Osprey Men At Arms 359 - Canadian Forces in WWII

John Prigent

Men-at-Arms 359, Canadian Forces in World War II, by Rene Chartrand, illustrated by Ron Volstad, ISBN 1-84176-302-0, Osprey Publishing Ltd.

This is a very welcome book, with text by an acknowledged expert and plates by a master.  Both Rene Chartrand and Ron Volstad are so well known for quality that I shouldn't really need to say more!

However, the text looks first at the raising of the Canadian forces with the massive public response to the call for volunteers, a record to be proud of  -and women's response was equally magnificent, too!  Conscription and the public debate surrounding it is examined too, before a brief look at the Canadian Army's combat record and a chronology of its operations.

Next comes a chapter on Army unit organisation and the Home Service units, including the Veteran's Guard of Canada and the Pacific Coast Militia - the latter with a section on its uniforms, separate from the main treatment of uniforms which forms the remainder of the book.  Chapters cover the Canadian Army, Royal Canadian Air Force, Royal Canadian Navy, and the Women's Services.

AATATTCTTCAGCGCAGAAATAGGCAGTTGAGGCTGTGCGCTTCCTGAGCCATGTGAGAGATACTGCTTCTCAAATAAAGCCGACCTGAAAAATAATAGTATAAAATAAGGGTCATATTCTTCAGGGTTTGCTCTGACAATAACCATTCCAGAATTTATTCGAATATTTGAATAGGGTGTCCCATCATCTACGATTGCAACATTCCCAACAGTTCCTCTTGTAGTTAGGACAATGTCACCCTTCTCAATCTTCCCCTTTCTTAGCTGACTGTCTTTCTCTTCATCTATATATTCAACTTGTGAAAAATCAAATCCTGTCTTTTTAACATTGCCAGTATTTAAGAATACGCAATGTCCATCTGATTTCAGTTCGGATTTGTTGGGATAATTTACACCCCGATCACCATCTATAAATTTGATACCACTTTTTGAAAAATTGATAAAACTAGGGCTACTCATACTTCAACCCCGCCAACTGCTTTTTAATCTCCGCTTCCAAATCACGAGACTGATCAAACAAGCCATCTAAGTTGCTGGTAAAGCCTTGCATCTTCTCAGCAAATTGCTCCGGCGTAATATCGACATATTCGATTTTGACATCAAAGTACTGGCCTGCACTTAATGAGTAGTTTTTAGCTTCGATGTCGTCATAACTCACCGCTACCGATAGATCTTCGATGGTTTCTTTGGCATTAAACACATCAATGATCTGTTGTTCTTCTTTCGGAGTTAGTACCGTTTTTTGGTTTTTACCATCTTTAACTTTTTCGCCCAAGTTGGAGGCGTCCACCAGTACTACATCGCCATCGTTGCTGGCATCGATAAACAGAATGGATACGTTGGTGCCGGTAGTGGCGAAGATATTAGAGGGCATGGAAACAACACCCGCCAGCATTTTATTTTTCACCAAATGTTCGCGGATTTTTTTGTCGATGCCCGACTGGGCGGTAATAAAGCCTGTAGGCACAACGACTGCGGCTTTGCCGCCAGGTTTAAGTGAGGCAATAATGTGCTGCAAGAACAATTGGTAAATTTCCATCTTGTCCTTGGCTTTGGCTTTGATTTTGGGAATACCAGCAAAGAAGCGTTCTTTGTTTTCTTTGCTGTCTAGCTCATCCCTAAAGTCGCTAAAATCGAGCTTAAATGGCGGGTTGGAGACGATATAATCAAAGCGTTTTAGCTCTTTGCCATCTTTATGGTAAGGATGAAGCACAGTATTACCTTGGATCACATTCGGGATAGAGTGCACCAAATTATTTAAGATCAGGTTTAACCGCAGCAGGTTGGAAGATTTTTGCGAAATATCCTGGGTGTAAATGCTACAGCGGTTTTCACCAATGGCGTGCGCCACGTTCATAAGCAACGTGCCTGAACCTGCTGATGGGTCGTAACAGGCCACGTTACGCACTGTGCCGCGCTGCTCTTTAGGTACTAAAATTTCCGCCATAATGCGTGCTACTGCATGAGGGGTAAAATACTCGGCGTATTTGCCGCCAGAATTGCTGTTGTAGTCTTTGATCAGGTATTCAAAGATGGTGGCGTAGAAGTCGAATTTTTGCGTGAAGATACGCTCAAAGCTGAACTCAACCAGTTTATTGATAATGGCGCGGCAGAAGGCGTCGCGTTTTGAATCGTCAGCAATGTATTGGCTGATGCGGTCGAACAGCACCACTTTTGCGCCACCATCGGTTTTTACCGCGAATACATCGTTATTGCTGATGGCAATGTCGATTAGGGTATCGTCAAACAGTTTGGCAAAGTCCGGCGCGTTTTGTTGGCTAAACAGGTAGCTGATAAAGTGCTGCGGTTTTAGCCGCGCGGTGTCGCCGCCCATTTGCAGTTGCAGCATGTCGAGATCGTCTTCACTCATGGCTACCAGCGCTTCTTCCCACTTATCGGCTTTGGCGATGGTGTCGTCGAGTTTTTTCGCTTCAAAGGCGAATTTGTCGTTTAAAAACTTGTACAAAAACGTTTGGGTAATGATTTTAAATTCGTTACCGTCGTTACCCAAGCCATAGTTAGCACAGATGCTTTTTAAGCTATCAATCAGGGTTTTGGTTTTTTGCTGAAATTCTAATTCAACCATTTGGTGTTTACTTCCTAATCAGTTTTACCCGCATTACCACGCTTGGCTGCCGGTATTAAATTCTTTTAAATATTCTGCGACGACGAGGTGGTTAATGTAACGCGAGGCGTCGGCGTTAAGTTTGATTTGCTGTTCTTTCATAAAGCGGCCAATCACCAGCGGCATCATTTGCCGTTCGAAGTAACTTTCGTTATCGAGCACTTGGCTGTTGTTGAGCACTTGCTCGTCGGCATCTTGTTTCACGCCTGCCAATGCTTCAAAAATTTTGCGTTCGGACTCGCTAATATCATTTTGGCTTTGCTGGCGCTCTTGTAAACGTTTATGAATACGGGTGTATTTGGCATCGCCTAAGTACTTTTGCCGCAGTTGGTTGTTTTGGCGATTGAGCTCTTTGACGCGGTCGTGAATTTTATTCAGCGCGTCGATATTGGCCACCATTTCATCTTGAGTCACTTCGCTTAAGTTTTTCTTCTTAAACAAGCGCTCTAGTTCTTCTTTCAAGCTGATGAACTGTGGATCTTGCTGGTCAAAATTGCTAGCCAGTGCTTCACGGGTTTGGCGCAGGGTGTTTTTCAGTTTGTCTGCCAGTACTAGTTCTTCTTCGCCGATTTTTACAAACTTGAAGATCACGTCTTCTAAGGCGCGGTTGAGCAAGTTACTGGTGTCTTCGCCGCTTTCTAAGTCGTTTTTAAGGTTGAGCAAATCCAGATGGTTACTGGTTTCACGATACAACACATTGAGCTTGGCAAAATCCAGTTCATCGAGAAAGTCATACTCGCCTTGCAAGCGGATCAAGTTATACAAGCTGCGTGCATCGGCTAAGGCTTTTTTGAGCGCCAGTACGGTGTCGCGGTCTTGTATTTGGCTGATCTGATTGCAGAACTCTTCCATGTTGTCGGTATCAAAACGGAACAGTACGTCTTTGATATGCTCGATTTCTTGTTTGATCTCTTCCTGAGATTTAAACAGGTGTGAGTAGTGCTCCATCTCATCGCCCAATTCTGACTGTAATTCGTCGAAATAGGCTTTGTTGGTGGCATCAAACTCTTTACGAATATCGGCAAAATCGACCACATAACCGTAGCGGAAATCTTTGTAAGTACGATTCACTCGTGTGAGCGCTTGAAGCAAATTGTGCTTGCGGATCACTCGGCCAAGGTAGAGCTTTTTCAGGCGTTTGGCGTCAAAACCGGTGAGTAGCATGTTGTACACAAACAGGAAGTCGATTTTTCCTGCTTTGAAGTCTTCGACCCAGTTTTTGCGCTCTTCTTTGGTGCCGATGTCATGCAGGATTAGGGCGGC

The text is succinct but clear, with tables of all the Army regiments and their service and of the regimental distinctions of the Highland regiments.  Alas, space did not allow the service of the RCAF and RCN to be similarly detailed.  There's an excellent selection of clear photographs of all services showing their dress, though not surprisingly the Army gets the lion's share. Ron Volstad's plates back up the photographs in admirable fashion, showing 15 Army figures, 3 Navy, 3 Air Force and 3 of from the Women's Services.

If I can be permitted a personal interjection, Rene Chartrand describes the greenish khaki summer battledress and mentions that the Canadian-made serge BD was sought after by British troops for its higher quality, but doesn't mention the colour difference between this an the British serge BD.  This was still sought after when I joined the British Regular Army in 1959, and in those days was definitely a greener shade of khaki than the British version - not much, but enough to notice.  Maybe this was an effect of age after 15 years in storage?

Be that as it may, this book is very highly recommended!